The relationship between parental religiosity and mental health of pre-adolescents in a community sample: The trails study
European Child and Adolescent Psychiatry , Volume 20 - Issue 5 p. 253- 260
The purpose of this study is to examine the relationship between parental religiosity, parental harmonyonthe subjectofreligiosity, and the mental healthofpre-adolescents. In a community-based sample of 2,230 pre-adolescents (10-12 years), mental health problems were assessed using self-report (Youth Self-Report, YSR), parental report (Child Behavior Checklist, CBCL) aswell as teacher report (Teacher Checklist for Psychopathology, TCP). Information about the religiosity of mother, the religiosity of father and religious harmony between the parents was obtained by parent report. The influence of maternal religiosity on internalizing symptoms depended on the religious harmony between parents. This was particularly apparent on the CBCL. Higher levels of internalizing symptoms were associated with parental religious disharmony when combined with passive maternal religiosity. Boys scored themselves as having more externalizing symptoms in case of religiously disharmonious parents. The levels of internalizing and externalizing symptoms in pre-adolescents were not influenced by parental religiosity. Religious disharmony between parents is a risk factor for internalizing problems when the mother is passive religious. Religious disharmony is a risk factor on its own for externalizing problems amongst boys. Parental religious activity and parental harmony play a role in the mental health of preadolescents.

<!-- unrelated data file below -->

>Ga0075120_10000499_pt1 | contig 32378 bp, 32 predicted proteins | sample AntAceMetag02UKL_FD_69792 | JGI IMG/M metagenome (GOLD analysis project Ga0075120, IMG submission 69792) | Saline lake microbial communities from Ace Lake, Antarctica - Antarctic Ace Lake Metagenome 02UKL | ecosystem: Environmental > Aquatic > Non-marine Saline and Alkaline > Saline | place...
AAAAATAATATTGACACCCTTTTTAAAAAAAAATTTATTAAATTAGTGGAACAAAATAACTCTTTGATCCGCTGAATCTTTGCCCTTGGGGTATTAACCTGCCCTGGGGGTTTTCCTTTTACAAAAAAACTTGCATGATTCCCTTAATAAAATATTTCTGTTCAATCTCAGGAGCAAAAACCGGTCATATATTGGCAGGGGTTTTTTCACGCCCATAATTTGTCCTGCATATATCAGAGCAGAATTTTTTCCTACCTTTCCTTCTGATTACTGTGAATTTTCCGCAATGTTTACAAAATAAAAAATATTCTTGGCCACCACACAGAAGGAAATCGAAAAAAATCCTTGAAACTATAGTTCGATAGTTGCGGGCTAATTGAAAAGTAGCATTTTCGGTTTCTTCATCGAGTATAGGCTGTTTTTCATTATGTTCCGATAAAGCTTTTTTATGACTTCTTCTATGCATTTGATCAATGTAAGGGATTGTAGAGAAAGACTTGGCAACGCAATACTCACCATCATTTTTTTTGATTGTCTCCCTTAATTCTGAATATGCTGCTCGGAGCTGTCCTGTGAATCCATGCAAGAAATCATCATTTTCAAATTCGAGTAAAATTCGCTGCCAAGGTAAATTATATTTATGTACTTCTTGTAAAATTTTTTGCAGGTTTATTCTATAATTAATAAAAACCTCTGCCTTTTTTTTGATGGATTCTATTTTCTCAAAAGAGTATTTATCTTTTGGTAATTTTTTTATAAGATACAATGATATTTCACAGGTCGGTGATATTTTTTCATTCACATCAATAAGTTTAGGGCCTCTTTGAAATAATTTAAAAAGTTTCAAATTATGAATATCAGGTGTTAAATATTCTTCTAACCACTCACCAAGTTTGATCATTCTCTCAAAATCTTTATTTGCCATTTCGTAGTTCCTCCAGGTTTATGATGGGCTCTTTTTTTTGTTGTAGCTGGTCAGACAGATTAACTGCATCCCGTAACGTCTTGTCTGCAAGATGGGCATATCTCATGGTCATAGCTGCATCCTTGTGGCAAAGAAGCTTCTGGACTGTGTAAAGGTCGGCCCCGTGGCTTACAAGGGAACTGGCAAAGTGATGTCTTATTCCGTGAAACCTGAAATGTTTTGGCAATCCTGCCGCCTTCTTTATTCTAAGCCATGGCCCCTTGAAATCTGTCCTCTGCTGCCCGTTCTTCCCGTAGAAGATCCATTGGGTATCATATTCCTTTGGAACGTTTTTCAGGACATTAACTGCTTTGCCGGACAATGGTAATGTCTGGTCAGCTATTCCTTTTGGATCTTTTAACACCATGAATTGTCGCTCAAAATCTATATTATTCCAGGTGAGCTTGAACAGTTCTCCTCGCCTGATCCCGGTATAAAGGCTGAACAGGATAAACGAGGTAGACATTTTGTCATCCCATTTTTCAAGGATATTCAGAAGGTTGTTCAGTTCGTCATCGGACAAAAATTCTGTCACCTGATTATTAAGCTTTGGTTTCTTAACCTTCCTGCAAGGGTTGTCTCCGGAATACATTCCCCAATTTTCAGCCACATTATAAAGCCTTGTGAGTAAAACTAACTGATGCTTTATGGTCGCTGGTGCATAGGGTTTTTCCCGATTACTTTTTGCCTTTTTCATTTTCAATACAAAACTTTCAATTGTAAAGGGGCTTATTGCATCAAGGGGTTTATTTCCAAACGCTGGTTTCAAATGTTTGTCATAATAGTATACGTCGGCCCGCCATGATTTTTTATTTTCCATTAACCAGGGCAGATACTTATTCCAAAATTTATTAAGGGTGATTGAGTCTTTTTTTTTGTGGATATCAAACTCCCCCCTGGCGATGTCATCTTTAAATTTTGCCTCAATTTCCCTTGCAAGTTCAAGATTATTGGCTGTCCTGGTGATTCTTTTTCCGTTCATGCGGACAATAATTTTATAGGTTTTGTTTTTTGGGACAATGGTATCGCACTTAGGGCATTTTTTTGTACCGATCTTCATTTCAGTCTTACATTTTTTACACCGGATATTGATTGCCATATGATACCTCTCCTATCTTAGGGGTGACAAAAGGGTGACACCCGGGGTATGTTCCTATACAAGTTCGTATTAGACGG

|Harmony, Mental health, Parents, Pre-adolescents, Religion|
|European Child and Adolescent Psychiatry|
|Organisation||Erasmus MC: University Medical Center Rotterdam|
van der Jagt-Jelsma, W, de Vries-Schot, M, de Jong, R, Verhulst, F.C, Ormel, J, Veenstra, R, … Buitelaar, J.K. (2011). The relationship between parental religiosity and mental health of pre-adolescents in a community sample: The trails study. European Child and Adolescent Psychiatry, 20(5), 253–260. doi:10.1007/s00787-011-0171-7